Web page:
At the time of its release, my local cinemaplex only showed The Artist at 5pm. Who in their right minds would go and watch a French silent movie? Several prizes – including some Oscars – later, The Artist is back in the cinemas, this time at nearly every possible slot. Who in their right minds wouldn’t want to watch an Oscar-winning flick?
Several people, apparently – because everywhere people were reported leaving during the film. It even happened during my visit to the cinema. Surely this means The Artist must be an awful movie! Erm no… but it may be interesting to put some things into a perspective. Sadly for you, that’s my perspective.
First and foremost, the fact that The Artist is a silent movie is not that breathtaking if you watch more than just Hollywood fodder. One recent example of a recent silent was Aki Kaurismäki‘s Juha (1999). True, that’s not entirely recent, but it’s closer to 2011 than a lot of critics noticed. That Kaurismäki made a silent movie isn’t the most flabbergasting fact of the day either: you had to be 18 minutes into his film The Match Factory Girl to hear the first word being uttered. Anyway, if you bother to look into the topic of silent movies for a mere five minutes you won’t have a tough time finding some fairly recent examples.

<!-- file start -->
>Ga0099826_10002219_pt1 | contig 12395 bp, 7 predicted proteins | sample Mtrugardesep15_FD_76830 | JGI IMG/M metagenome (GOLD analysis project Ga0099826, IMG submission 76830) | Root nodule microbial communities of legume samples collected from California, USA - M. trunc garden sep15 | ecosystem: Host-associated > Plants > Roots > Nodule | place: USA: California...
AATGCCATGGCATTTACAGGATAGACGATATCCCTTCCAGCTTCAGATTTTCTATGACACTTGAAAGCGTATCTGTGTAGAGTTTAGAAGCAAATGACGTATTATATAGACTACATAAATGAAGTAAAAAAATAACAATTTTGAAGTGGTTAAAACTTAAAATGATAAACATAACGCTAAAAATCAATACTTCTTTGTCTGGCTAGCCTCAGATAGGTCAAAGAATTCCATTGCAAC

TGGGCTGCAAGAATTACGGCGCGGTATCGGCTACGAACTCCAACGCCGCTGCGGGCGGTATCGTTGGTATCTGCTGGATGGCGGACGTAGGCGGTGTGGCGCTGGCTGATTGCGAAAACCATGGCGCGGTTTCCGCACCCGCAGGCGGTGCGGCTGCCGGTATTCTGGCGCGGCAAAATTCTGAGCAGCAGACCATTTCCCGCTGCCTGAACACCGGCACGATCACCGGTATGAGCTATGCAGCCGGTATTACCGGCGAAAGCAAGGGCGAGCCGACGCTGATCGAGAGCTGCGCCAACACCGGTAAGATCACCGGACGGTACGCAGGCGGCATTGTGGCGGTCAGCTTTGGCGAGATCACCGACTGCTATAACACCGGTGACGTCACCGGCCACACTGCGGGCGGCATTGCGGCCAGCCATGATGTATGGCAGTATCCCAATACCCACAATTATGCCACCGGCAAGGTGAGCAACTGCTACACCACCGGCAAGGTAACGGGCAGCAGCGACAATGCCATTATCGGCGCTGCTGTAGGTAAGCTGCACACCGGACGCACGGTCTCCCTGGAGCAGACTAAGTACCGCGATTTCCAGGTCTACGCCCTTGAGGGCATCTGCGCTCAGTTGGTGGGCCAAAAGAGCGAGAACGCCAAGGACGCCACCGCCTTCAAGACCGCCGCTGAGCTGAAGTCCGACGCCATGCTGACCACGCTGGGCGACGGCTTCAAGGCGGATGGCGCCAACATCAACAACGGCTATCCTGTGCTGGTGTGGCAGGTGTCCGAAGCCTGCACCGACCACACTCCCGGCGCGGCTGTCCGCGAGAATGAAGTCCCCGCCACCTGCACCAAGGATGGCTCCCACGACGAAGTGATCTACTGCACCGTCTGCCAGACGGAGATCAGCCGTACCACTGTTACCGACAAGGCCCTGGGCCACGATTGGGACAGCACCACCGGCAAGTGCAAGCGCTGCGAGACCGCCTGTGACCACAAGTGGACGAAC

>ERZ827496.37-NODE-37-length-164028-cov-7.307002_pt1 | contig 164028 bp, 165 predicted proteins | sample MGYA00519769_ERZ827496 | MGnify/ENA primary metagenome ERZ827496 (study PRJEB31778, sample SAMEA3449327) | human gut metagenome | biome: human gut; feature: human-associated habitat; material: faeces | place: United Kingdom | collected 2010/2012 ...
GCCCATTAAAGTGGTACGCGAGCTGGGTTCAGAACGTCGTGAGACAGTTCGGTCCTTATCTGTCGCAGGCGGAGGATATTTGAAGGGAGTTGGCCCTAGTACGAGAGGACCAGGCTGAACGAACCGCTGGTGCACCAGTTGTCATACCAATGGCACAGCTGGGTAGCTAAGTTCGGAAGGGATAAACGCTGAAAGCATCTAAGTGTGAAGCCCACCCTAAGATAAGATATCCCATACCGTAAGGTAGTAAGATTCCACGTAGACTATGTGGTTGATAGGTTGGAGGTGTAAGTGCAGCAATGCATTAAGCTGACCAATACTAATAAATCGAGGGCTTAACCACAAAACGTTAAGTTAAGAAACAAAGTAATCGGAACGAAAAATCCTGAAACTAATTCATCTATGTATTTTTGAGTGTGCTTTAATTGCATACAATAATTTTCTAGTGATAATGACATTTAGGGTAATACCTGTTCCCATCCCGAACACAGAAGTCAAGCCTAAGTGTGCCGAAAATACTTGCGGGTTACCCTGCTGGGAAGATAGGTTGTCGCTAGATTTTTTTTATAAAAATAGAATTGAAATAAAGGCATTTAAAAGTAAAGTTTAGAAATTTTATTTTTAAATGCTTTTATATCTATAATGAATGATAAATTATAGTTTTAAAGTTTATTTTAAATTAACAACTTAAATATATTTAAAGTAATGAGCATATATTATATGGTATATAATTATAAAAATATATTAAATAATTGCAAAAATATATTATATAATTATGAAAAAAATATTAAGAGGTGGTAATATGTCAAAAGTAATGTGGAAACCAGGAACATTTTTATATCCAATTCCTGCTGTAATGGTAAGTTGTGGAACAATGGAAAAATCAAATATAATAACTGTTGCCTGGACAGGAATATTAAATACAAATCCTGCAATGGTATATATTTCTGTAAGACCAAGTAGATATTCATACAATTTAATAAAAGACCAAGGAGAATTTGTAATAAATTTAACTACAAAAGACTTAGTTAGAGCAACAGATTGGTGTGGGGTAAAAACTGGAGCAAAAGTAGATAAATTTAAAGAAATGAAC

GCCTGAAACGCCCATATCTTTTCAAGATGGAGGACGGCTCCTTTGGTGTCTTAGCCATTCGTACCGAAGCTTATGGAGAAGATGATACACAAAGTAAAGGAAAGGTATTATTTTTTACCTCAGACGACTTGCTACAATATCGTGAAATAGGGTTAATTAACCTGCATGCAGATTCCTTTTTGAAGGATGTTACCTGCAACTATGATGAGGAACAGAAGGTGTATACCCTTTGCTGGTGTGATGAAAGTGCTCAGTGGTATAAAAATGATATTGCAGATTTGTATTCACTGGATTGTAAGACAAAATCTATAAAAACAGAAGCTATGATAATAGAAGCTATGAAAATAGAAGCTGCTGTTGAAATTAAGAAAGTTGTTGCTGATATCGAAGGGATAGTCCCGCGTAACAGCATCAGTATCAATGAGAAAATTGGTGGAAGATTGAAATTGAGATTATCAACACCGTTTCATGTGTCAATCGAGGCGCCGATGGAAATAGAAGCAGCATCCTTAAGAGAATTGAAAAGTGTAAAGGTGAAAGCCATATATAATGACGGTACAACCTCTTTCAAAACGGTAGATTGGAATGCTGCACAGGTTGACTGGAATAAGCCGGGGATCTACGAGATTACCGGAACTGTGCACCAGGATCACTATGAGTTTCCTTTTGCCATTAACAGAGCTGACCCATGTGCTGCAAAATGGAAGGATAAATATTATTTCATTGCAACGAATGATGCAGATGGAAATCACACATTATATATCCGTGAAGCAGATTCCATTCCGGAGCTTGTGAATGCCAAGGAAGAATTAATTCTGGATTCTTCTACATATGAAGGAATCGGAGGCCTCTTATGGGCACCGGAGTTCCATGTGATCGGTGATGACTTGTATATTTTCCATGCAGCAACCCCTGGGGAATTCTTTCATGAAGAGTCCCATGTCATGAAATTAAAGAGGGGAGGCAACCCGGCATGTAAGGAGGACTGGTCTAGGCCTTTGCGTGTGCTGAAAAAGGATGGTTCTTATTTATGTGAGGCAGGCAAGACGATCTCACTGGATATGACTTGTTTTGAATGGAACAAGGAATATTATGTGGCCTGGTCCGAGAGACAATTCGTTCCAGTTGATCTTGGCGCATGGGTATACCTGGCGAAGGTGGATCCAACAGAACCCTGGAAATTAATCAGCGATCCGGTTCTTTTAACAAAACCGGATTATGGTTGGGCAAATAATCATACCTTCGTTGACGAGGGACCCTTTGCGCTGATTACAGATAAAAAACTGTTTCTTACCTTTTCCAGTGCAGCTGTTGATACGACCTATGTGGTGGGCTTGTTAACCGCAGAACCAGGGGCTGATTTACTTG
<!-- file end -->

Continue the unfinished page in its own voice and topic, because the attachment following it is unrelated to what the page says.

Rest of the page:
Which brings us neatly to the next point… The Artist is not a silent movie. Are we in a nitpicking mood? Perhaps, after all 99% of the film is silent, but the remaining 1% is of interest here. Given that the film has been so heavily debated, we’ll skip the usual synopsis of the film and dive straight into the review section. At one point, the actor is shown the latest hype: a movie with a speaking section. The actor is adamant in his belief this will never become popular, but the truth of the matter becomes clearly visible shortly thereafter: when retreating to his star lounge, the artist suddenly realizes he isn’t in a silent world anymore: the glass he puts down makes noise, his dog barks and there’s chitter-chatter from the chorus girls who pass by his door. He, however, is unable to speak.
Proof that The Artist isn’t silent? Not really, even at the time of silent movies, sound effects were occasionally used during the showing of a film. Of course, those were only gimmicks and required some props for the orchestra to use during the performance, but occasionally silent movies didn’t mind adding a gimmick. One of the sound-producing props in The Artist during that particular scene is a ringing phone, a nod to Alfred Hitchcock‘s transition from silents to talkies (in Blackmail). The Artist is crammed with similar nods to the movies of the 1920s and 1930s, including a musical number that’s a tribute to Busby Berkeley.